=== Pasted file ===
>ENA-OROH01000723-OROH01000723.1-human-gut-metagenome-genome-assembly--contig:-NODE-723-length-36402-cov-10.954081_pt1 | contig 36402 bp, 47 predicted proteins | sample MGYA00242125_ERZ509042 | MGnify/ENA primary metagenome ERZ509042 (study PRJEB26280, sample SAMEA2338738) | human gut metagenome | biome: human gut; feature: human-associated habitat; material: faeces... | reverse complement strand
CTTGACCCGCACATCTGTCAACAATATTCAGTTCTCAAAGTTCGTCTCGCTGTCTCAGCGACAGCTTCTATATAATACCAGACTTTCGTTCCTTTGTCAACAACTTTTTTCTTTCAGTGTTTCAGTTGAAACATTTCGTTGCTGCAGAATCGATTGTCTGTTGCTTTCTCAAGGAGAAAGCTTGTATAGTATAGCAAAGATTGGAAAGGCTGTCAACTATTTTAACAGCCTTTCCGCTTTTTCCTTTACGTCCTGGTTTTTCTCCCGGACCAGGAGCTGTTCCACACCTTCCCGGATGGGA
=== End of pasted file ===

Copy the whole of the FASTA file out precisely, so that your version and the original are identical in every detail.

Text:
>ENA-OROH01000723-OROH01000723.1-human-gut-metagenome-genome-assembly--contig:-NODE-723-length-36402-cov-10.954081_pt1 | contig 36402 bp, 47 predicted proteins | sample MGYA00242125_ERZ509042 | MGnify/ENA primary metagenome ERZ509042 (study PRJEB26280, sample SAMEA2338738) | human gut metagenome | biome: human gut; feature: human-associated habitat; material: faeces... | reverse complement strand
CTTGACCCGCACATCTGTCAACAATATTCAGTTCTCAAAGTTCGTCTCGCTGTCTCAGCGACAGCTTCTATATAATACCAGACTTTCGTTCCTTTGTCAACAACTTTTTTCTTTCAGTGTTTCAGTTGAAACATTTCGTTGCTGCAGAATCGATTGTCTGTTGCTTTCTCAAGGAGAAAGCTTGTATAGTATAGCAAAGATTGGAAAGGCTGTCAACTATTTTAACAGCCTTTCCGCTTTTTCCTTTACGTCCTGGTTTTTCTCCCGGACCAGGAGCTGTTCCACACCTTCCCGGATGGGA